- No single-type-import declaration clashes with the class or interface declared in the same file.
- No two single-type-import declarations clash with each other.
- All type names must resolve to some class or interface declared in some file listed on the Joos command line.
- All simple type names must resolve to a unique class or interface.
- When a fully qualified name resolves to a type, no strict prefix of the fully qualified name can resolve to a type in the same environment.
- No package names—including their prefixes—of declared packages, single-type-import declarations or import-on-demand declarations that are used may resolve to types, except for types in the default, unnamed package.
- Every import-on-demand declaration must refer to a package
declared in some file listed on the Joos command line.
That is, the import-on-demand declaration must refer to a package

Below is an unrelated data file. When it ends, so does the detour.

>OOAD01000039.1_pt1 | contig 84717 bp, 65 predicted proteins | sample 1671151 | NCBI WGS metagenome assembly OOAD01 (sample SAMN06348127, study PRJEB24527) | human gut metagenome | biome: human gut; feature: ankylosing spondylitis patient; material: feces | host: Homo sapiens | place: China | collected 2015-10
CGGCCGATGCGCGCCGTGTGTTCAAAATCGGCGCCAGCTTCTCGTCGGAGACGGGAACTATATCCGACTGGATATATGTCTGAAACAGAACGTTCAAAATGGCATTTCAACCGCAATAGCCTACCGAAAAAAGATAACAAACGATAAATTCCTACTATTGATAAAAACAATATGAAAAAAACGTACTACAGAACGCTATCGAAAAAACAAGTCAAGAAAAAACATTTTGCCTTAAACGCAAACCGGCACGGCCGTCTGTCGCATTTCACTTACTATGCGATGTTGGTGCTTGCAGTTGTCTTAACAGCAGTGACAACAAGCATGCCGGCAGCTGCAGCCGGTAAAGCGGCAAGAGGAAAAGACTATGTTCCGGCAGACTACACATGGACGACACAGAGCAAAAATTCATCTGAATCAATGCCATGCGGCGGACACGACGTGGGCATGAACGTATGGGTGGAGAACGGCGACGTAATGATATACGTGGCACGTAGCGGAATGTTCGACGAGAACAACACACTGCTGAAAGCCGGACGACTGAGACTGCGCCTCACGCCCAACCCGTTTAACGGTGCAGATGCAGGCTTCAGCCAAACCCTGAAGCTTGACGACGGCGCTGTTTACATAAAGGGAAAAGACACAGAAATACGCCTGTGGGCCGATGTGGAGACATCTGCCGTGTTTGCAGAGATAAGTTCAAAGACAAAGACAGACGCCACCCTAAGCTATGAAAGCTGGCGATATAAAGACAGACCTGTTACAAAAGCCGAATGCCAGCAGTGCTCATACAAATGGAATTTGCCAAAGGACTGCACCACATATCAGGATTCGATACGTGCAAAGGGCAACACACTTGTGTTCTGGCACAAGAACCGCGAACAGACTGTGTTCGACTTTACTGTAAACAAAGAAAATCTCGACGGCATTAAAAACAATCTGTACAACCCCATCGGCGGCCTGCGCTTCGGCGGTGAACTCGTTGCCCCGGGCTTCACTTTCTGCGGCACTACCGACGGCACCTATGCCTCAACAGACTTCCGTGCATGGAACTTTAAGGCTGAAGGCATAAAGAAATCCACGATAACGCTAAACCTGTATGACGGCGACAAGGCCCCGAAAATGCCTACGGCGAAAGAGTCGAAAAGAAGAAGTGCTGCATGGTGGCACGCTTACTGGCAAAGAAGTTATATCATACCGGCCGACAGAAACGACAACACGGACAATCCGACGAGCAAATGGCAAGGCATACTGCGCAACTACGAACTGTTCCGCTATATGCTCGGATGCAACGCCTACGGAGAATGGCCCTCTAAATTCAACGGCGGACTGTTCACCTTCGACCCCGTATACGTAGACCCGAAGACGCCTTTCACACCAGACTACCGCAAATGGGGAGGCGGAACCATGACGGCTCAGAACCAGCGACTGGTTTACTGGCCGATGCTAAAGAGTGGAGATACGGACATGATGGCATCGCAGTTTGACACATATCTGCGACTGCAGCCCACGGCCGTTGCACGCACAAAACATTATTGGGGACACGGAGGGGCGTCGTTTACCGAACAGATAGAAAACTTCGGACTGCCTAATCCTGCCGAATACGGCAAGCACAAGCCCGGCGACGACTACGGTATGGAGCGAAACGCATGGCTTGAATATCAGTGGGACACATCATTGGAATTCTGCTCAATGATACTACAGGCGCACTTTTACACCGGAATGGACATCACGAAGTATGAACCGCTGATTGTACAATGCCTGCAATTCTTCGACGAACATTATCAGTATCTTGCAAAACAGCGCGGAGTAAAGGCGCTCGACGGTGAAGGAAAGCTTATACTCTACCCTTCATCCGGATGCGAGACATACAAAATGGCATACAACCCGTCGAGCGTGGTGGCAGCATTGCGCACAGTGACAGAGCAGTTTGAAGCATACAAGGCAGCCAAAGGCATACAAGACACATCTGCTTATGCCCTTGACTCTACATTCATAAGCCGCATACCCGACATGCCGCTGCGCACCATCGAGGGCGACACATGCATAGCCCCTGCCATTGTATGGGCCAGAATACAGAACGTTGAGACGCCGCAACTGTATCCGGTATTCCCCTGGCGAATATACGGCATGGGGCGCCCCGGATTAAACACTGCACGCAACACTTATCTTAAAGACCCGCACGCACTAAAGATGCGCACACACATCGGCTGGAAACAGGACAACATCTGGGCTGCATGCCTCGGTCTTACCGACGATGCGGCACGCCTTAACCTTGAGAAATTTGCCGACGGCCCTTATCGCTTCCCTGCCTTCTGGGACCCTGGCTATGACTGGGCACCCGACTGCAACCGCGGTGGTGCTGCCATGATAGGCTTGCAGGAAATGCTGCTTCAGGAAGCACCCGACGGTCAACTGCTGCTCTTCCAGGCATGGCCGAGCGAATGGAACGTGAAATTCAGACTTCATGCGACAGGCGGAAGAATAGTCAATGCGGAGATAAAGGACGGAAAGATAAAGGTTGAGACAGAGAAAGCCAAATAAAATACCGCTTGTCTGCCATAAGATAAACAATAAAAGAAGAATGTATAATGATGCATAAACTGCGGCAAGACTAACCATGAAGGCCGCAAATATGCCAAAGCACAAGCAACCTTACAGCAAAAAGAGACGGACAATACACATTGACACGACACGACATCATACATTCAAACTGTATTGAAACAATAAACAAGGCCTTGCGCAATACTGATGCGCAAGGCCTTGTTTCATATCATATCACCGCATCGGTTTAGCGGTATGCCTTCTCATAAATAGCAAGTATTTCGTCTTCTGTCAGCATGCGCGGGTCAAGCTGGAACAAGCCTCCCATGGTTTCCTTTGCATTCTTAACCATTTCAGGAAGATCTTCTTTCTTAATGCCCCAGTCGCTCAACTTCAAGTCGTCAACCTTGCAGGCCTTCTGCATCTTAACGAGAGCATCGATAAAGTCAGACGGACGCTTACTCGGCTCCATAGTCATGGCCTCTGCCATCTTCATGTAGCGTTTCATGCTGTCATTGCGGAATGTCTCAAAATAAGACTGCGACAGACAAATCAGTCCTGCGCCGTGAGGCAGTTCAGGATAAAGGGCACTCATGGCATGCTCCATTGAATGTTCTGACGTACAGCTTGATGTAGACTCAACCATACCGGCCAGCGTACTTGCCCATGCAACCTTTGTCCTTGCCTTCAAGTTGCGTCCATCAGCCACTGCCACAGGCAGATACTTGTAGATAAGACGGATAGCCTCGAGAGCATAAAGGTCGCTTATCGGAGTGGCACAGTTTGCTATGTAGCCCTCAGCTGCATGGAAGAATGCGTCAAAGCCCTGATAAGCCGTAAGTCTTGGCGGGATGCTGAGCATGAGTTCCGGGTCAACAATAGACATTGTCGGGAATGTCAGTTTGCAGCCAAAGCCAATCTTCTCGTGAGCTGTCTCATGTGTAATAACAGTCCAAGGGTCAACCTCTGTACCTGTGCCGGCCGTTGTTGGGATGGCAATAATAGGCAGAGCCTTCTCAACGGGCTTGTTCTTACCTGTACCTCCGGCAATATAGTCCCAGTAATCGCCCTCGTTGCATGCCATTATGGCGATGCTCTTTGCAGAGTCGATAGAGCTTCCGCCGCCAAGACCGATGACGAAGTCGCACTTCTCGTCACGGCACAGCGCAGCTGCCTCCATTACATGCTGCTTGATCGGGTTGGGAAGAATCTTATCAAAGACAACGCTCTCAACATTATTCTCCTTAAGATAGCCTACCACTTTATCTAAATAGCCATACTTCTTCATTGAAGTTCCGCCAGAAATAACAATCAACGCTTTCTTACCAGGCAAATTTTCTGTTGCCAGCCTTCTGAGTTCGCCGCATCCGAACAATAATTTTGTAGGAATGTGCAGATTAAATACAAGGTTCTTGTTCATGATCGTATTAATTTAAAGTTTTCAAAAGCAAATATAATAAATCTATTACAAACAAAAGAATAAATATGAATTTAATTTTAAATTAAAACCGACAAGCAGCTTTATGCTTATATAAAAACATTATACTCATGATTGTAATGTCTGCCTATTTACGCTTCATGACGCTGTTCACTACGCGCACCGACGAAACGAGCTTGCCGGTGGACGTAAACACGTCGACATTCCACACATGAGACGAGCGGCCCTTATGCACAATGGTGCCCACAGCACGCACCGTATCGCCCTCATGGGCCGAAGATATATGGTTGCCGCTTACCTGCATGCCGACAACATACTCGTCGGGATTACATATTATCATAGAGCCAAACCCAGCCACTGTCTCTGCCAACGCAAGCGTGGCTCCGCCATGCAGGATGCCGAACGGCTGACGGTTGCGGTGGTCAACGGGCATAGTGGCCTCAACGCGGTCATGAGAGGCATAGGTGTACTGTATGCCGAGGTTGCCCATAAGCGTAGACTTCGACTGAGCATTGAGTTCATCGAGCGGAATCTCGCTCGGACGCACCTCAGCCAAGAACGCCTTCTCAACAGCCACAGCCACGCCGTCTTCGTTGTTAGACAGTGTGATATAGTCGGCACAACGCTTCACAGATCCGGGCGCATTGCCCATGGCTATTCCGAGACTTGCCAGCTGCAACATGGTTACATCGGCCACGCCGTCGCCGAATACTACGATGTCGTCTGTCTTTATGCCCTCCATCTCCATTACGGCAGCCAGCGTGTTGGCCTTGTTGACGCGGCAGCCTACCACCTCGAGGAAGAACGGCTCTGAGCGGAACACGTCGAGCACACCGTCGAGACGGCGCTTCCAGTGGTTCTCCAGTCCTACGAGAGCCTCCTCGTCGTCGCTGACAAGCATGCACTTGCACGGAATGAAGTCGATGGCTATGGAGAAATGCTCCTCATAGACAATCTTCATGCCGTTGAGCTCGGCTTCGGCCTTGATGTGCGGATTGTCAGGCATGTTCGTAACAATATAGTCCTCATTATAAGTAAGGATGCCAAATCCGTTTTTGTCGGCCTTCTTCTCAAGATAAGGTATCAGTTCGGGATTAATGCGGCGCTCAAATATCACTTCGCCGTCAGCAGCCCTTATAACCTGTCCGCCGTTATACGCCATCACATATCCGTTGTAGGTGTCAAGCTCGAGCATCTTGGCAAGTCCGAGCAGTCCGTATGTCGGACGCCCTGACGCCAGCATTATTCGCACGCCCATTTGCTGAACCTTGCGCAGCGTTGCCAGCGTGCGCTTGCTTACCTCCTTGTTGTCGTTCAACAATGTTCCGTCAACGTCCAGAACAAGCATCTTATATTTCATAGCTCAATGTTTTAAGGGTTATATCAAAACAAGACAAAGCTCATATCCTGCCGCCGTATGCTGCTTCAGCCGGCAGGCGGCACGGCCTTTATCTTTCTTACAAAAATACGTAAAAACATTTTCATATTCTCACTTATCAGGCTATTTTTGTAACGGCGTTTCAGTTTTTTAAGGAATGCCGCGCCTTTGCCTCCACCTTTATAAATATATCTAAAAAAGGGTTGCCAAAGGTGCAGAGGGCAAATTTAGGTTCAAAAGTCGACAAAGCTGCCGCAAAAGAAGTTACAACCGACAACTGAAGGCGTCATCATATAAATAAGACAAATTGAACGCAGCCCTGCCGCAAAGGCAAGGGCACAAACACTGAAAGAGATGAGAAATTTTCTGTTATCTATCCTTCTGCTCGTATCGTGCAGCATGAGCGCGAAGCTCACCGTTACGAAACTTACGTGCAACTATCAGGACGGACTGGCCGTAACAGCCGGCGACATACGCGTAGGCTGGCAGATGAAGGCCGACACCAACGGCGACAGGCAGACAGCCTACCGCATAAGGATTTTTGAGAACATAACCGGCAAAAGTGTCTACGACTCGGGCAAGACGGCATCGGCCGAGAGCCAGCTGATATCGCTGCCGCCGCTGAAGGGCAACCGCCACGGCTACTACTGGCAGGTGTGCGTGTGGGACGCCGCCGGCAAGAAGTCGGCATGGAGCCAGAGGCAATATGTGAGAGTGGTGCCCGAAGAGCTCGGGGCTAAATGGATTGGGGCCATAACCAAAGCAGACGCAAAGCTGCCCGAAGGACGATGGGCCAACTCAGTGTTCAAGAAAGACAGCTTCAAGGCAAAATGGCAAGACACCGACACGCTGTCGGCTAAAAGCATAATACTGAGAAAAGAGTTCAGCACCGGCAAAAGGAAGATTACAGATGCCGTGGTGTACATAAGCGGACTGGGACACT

whose name appears as the
packagedeclaration in some source file, or whose name is a prefix of the name appearing in some
The fourth stage computes the inheritance relationships for classes, interfaces, methods, and fields, and checks that they conform to the various rules given in Chapters 8 and 9 of the Java Language Specification. Specifically, this stage should check that:
- A class must not extend an interface. (JLS 8.1.3)
- A class must not implement a class. (JLS 8.1.4)
- An interface must not be repeated in an implements clause or in an extends clause of an interface. (JLS 8.1.4)
- A class must not extend a final class. (JLS 184.108.40.206, 8.1.3)
- An interface must not extend a class. (JLS 9.1.2)
- The hierarchy must be acyclic. (JLS 8.1.3, 9.1.2)
- A class or interface must not declare two methods with the same signature (name and parameter types). (JLS 8.4, 9.4)
- A class must not declare two constructors with the same parameter types (JLS 8.8.2)
- A class or interface must not contain (declare or inherit) two methods with the same signature but different return types (JLS 220.127.116.11, 8.4, 8.4.2, 18.104.22.168, 22.214.171.124, 9.2, 9.4.1)
- A class that contains (declares or inherits) any abstract methods must be abstract. (JLS 126.96.36.199)